In Point II, defendant contends the judge failed to provide instructions on the "law of confessions." Although the judge omitted a pertinent instruction, under the unique facts of this case we conclude the error does not require reversal.

When a defendant's confession is admitted in evidence, a jury "shall be instructed that they should decide whether . . . the defendant's confession is true," and if they conclude that it is "not true, then they must . . . disregard it for purposes of discharging their function as fact finders." State v. Hampton, 61 N.J. 250, 272 (1972); and see N.J.R.E. 104(c) ("If the judge admits the statement the jury shall not be informed of the finding that the statement is admissible but shall be instructed to disregard the statement if it finds that it is not credible."). A trial court should provide a "Hampton" charge "whenever a defendant's oral or written statements, admissions, or confessions are introduced in evidence" regardless of "[w]hether [the charge is] requested or not." Jordan, supra, 147 N.J. at 425 (referencing Hampton, supra, 61 N.J. at 272). However, the failure to provide a Hampton charge is not "reversible error per se." Jordan, supra, 147 N.J. at 425. Rather, a reviewing court will only reverse if the "omission is 'clearly capable of producing an unjust result.'" Ibid. (quoting R. 2:10-2).

Here, defendant testified to facts that challenged the credibility of his confession that was seen and heard by the jury. Defendant did not deny making the statement; rather, he claimed he provided the statement because the officers threatened to remove his children, and that he simply repeated what the officers "told" him to say. Thus, the jury clearly understood it was necessary to decide whether defendant's confession was credible or not. Although the judge should have provided the requisite charge, his failure to do so under the peculiar facts of this case does not require reversal.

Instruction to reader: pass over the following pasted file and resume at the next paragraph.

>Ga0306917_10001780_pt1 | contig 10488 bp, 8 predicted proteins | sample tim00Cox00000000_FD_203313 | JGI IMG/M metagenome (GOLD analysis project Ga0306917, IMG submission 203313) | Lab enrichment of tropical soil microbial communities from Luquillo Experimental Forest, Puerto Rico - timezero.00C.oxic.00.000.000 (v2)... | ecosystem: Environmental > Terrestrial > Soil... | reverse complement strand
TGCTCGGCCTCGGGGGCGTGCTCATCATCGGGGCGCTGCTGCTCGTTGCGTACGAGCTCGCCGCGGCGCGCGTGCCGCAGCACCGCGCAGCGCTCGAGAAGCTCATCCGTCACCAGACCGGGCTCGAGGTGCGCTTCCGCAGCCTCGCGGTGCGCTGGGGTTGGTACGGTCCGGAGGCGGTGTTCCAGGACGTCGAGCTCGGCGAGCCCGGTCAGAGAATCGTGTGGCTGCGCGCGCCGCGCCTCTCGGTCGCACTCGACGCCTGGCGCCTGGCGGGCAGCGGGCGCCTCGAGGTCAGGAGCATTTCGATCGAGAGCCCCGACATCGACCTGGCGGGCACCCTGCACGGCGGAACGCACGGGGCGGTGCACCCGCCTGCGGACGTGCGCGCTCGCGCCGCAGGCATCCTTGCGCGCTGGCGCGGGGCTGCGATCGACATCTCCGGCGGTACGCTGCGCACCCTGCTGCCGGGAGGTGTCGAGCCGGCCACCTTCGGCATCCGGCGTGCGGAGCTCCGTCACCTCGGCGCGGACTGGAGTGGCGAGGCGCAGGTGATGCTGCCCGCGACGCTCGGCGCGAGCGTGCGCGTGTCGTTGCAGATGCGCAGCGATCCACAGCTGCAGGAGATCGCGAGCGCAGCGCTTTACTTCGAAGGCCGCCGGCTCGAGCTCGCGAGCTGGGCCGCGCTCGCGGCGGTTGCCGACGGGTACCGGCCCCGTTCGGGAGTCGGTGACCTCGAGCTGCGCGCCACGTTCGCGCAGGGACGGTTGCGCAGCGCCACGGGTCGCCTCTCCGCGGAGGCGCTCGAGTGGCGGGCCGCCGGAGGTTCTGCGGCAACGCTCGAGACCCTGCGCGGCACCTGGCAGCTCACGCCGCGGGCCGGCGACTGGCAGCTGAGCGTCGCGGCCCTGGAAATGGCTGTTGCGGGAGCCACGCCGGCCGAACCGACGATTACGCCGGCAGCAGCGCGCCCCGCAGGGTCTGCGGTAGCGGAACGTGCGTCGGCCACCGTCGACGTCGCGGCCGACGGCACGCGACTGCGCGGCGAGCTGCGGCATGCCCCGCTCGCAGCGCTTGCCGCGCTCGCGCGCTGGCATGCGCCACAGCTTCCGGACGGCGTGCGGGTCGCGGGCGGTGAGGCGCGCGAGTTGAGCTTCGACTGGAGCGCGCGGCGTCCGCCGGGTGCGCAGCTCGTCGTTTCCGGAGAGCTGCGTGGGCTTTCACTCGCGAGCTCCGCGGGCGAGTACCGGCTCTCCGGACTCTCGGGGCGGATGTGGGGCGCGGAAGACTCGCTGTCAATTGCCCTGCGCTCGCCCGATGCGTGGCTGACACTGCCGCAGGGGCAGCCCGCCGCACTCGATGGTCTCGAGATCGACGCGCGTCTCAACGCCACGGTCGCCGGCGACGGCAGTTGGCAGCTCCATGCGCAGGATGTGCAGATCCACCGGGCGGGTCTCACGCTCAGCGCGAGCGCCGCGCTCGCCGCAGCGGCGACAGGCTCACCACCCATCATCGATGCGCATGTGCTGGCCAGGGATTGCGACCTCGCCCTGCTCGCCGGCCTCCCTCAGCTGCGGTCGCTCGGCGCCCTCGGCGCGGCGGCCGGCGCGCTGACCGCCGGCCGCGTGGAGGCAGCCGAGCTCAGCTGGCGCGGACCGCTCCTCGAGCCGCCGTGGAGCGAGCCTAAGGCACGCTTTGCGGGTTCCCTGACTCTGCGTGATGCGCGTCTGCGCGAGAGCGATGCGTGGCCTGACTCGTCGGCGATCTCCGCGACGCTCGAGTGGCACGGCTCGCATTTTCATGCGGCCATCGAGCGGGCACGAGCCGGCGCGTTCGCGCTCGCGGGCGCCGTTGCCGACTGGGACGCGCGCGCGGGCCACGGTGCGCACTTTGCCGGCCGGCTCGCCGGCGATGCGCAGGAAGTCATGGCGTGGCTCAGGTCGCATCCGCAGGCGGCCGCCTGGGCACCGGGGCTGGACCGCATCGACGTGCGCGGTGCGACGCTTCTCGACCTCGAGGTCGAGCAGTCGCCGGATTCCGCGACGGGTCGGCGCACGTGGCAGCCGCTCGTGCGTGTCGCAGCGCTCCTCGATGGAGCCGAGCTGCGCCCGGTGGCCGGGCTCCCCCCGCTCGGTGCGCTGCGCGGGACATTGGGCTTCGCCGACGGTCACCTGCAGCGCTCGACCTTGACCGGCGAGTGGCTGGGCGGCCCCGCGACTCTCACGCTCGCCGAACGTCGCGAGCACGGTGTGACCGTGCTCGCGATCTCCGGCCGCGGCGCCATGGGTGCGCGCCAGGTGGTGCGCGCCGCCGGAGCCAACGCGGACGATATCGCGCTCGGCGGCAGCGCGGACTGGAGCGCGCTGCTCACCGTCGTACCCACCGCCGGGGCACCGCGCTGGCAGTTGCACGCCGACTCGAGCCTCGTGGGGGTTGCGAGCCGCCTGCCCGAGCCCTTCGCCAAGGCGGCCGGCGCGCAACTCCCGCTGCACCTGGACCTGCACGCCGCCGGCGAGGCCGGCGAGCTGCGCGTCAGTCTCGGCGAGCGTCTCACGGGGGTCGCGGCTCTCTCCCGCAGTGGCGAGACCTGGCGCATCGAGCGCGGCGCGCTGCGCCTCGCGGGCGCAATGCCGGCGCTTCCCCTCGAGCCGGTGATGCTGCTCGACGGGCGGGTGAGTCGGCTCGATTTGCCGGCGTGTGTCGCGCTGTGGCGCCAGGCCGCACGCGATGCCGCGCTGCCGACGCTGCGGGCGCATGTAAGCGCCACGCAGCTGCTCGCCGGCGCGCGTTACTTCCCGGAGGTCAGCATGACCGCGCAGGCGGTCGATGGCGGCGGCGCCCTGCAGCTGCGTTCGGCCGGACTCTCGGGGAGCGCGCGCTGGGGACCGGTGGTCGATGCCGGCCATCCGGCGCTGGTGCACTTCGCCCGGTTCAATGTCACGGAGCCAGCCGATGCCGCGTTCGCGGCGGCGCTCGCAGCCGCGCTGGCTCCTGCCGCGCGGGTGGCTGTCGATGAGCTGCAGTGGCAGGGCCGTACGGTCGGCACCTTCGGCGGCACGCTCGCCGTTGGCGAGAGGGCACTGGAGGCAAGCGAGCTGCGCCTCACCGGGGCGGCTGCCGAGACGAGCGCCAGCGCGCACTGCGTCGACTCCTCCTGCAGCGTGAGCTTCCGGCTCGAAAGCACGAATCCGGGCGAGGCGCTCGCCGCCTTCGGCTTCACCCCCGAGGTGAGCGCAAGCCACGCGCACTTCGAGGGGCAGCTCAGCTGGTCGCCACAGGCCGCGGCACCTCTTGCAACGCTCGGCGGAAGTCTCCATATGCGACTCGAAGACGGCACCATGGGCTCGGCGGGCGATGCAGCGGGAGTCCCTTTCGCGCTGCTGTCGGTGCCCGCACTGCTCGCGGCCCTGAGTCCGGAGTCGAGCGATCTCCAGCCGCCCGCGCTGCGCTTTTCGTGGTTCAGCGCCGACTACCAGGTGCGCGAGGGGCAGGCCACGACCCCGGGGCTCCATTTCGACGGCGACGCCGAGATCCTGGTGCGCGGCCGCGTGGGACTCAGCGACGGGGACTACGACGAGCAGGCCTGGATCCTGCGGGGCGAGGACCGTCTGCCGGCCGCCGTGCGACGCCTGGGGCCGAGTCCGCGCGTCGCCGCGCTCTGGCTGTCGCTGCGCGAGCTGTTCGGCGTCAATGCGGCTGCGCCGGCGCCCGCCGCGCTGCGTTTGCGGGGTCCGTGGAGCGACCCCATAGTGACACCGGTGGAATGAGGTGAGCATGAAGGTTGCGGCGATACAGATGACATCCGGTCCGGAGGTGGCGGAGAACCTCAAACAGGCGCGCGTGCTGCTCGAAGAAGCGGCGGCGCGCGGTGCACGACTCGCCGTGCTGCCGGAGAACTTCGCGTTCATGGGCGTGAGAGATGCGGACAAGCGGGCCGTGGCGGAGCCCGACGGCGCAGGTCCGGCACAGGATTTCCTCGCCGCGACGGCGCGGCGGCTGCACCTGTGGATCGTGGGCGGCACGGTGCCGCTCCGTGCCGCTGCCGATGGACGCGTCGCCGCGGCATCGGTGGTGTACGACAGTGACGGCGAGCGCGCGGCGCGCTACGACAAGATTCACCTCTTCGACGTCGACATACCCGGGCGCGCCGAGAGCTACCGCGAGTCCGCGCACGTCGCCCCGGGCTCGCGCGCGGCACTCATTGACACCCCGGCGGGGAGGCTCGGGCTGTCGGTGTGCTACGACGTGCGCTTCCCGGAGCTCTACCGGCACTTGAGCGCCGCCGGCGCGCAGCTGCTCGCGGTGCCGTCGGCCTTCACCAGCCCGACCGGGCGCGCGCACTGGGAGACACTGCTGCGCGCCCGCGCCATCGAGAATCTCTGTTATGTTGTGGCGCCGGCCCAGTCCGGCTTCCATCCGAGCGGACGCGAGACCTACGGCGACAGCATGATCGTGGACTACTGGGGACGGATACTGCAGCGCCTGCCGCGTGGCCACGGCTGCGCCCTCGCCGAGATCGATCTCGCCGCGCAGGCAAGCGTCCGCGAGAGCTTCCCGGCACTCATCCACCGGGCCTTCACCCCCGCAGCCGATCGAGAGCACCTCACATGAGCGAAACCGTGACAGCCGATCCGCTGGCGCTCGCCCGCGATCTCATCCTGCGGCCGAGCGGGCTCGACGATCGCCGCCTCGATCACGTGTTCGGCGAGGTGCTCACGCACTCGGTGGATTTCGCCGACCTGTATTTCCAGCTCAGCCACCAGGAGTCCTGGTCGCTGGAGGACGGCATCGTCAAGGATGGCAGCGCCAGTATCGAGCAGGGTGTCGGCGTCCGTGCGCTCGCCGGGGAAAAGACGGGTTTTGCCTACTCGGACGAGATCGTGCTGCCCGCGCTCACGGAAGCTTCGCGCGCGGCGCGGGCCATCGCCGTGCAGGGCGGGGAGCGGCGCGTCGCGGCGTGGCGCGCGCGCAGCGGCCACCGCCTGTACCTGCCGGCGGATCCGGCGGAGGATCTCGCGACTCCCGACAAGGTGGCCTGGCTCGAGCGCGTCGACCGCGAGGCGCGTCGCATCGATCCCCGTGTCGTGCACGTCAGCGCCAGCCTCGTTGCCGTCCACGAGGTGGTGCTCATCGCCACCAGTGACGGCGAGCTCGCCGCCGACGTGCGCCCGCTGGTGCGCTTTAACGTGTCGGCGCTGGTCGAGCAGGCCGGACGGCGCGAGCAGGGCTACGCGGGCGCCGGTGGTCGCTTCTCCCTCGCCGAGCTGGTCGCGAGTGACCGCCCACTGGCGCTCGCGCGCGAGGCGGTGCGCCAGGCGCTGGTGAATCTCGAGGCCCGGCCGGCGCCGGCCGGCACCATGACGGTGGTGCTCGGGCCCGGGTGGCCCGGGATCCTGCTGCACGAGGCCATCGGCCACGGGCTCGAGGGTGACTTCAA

Lastly, in Point V, defendant contends the judge erred in not providing sua sponte the general identification and specific cross-racial identification charges. The failure to provide the general instructions on identification is not plain error. State v. King, 372 N.J. Super. 227, 238 (App. Div. 2004), certif. denied, 185 N.J. 266 (2005). Instead, we apply a "highly fact-sensitive" analysis to determine "whether the failure to instruct the jury as to identification created a possibility of injustice sufficient to raise a reasonable doubt as to the propriety of the jury's conviction." Ibid. (quotations omitted).

"A cross-racial identification occurs when an eyewitness is asked to identify a person of another race." State v. Cromedy, 158 N.J. 112, 120 (1999). However, juries should only receive a Cromedy charge when "identification is a critical issue in the case, and an eyewitness's cross-racial identification is not corroborated by other evidence giving it independent reliability." Id. at 132.